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Tea democratised (part five)
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Tea was seen as such a marketable commodity that a few businessmen used it as a means to advertise or boost a separate enterprise. David Lewis, founder of Lewis’s department stores (first in Liverpool and later in Manchester and Birmingham), started selling ‘Lewis’s Two-shilling Tea’ in the 1880s. By buying straight from the tea ships at Liverpool docks, Lewis was able to offer affordable tea to his customers. Within three years of launching it, Lewis was selling about 20 000 lb of tea a week. When he opened his Birmingham store in 1885, he cannily placed the tea counter right in the centre of the ground floor where it would act as a magnet for tea-craving customers.

Tea democratised (part five)

Tin tea caddies were an effective means of promoting brand awareness and encouraging customer loyalty. This particularly attractive caddy dates back to the early twentieth century and features scenes from children’s stories and nursery rhymes.

Savvy slogans, enticing offers and competitions, memorable packaging (including beautifully designed and, now highly collectable, promotional tea caddies) and colourful advertising all helped create recognisable brands. Some companies, such as Co-op Tea, used dividends to stimulate customer loyalty: on each packet was a stamp to be stuck on a card; when the card was complete, it could be exchanged for a gift or money. A few companies went to even greater lengths to get noticed. In 1894, Priory Tea used a hot-air balloon to drop promotional leaflets over the streets of Birmingham.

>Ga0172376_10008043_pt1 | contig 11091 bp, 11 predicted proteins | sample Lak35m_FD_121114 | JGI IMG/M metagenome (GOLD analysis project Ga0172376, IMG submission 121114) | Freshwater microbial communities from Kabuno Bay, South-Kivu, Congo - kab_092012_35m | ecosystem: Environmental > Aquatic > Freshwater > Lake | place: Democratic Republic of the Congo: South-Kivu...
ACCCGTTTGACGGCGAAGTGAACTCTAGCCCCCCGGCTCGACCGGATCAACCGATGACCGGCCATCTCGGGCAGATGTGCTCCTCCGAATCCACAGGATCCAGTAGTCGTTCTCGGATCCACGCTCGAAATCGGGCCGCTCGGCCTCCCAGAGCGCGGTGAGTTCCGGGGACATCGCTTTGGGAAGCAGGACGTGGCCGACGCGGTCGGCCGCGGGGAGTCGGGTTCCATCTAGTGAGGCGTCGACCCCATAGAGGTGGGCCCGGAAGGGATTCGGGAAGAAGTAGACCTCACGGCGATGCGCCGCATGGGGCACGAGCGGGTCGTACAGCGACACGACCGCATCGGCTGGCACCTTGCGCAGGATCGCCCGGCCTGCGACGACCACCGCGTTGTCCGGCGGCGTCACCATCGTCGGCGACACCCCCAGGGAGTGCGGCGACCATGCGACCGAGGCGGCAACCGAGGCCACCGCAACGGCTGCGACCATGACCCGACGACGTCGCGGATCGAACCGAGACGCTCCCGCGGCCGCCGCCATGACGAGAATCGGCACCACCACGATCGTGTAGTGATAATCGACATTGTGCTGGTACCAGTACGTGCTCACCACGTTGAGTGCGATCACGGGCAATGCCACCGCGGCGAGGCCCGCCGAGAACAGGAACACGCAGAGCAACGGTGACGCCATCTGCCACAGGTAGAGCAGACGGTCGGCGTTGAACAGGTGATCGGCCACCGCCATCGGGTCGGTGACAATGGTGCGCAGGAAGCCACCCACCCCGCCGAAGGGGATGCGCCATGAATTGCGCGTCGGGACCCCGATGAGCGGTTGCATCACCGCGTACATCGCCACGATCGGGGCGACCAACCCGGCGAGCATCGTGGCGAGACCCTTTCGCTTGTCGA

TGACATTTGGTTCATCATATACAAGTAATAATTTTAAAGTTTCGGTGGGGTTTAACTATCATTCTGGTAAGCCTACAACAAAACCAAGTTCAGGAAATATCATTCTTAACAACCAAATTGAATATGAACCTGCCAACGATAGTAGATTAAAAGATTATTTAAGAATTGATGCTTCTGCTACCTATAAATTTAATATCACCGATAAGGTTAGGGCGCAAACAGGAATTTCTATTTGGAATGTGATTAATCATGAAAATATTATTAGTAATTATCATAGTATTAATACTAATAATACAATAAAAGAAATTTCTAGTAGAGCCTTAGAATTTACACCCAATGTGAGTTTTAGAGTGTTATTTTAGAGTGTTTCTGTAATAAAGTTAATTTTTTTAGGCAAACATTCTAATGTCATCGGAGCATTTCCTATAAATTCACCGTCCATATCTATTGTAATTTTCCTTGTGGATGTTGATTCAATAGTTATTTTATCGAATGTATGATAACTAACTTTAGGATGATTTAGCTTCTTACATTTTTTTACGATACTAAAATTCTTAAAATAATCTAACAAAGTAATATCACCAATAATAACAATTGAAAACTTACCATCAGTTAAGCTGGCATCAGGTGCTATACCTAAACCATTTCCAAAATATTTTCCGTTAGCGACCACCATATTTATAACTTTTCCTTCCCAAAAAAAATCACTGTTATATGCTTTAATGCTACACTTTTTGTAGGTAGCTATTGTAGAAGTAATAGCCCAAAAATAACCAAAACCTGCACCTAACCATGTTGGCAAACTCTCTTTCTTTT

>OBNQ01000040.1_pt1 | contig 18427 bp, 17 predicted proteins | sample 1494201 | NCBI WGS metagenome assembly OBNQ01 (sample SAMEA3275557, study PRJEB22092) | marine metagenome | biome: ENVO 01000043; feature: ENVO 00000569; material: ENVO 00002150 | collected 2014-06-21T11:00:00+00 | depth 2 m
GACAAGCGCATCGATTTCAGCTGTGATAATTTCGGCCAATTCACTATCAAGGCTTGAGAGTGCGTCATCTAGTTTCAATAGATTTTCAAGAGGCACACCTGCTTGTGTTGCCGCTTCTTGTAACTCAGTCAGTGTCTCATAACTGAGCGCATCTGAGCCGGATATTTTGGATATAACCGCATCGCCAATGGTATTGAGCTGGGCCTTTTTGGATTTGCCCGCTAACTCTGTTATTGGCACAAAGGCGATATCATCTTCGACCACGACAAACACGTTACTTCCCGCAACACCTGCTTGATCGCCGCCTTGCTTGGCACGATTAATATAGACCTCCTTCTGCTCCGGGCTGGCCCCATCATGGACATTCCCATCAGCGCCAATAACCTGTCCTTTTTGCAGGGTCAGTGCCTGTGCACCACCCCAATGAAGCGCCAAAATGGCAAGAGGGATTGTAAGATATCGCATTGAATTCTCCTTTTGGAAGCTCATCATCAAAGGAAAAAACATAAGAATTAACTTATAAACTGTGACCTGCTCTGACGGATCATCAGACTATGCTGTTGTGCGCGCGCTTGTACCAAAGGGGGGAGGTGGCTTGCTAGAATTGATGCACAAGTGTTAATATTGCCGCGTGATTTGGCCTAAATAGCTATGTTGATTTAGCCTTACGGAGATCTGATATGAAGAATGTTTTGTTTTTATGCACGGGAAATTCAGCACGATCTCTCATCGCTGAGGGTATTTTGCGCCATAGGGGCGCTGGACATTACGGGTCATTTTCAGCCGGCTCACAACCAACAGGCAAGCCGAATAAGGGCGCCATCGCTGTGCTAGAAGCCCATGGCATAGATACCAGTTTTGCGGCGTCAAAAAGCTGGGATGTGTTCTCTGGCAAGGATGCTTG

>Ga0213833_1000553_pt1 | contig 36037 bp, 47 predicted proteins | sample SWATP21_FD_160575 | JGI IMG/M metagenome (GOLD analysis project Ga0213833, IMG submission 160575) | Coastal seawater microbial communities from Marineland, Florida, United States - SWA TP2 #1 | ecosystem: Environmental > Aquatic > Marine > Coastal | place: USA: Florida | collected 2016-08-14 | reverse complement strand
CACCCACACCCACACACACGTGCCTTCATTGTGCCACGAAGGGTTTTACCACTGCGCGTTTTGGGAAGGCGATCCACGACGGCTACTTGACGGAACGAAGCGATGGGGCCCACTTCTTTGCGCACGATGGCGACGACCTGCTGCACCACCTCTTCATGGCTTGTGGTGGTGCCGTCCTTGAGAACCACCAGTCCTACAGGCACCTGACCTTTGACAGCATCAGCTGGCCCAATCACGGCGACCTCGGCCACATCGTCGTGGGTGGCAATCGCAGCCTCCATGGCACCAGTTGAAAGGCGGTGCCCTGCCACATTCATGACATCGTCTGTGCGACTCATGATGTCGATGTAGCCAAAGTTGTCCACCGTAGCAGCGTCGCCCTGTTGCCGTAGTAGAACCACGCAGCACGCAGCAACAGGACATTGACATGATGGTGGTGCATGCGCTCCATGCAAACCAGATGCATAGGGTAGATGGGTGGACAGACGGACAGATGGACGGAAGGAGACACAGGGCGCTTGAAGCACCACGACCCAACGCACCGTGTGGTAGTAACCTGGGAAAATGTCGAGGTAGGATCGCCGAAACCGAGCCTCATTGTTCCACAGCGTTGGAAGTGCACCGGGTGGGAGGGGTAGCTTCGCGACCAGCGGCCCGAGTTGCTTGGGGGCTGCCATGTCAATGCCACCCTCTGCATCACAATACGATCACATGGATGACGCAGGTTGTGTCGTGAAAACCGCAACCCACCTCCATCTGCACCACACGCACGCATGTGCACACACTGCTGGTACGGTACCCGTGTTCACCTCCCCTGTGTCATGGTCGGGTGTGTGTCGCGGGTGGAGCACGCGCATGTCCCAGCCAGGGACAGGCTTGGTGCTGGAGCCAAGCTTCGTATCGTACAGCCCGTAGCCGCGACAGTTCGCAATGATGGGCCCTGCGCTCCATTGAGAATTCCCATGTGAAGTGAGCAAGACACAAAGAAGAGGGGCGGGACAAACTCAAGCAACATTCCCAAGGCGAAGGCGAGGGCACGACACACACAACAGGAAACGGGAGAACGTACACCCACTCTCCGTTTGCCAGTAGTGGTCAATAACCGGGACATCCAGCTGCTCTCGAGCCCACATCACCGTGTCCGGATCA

Tea democratised (part five)

Ty-phoo claimed that its tea had special digestive qualities and was, accordingly, successfully sold in chemists across Britain.

Those companies that had focused on developing a strong brand began to dominate the tea market. By the early decades of the twentieth century, these included Mazawattee, Brooke Bond, Co-op Teas and Ty˙phoo (established in 1903 and famous for its ‘one blend, one price’ approach).
Both cheaper and more conspicuous, by the end of the nineteenth century tea was enjoyed at every level of a rapidly expanding population, from servants, gypsies, farmers and factory workers to the aristocracy and members of the royal family. Each had their own tea-drinking rituals and routines.

Tea democratised (part five)

An early twentieth-century postcard showing gypsies enjoying afternoon tea.

Perhaps the most significant tea-related development in the upper echelons of society was the introduction of afternoon tea in the early 1840s. With dinner moving later into the evening (from between 4 pm and 5 pm in the late eighteenth century to about 7.30 pm in the 1850s), there was now a need for an afternoon ‘snack’ to fill the gap between luncheon – a light midday meal – and dinner. Many historians attribute the appearance of afternoon tea to Anna Maria Russell, Duchess of Bedford and friend of Queen Victoria. After experiencing ‘a sinking feeling’ in the late afternoon, she realised that sandwiches served with cake and tea were the perfect antidote to her complaint. She invited friends to share her new habit and soon the wonderful British custom of afternoon tea was born. Scones were not a common feature of nineteenth-century afternoon teas; only in the twentieth century did they become such an intrinsic part of the ritual.

Tea democratised (part five)

This wonderfully realistic mid- to late-nineteenth-century painting by Matthias Robinson shows two ladies enjoying A Gossip over a Cup of Tea.

Tea democratised (part five)

Edwardian tea gowns often featured attractive lace inserts and allowed more freedom of movement than other more corseted dresses.

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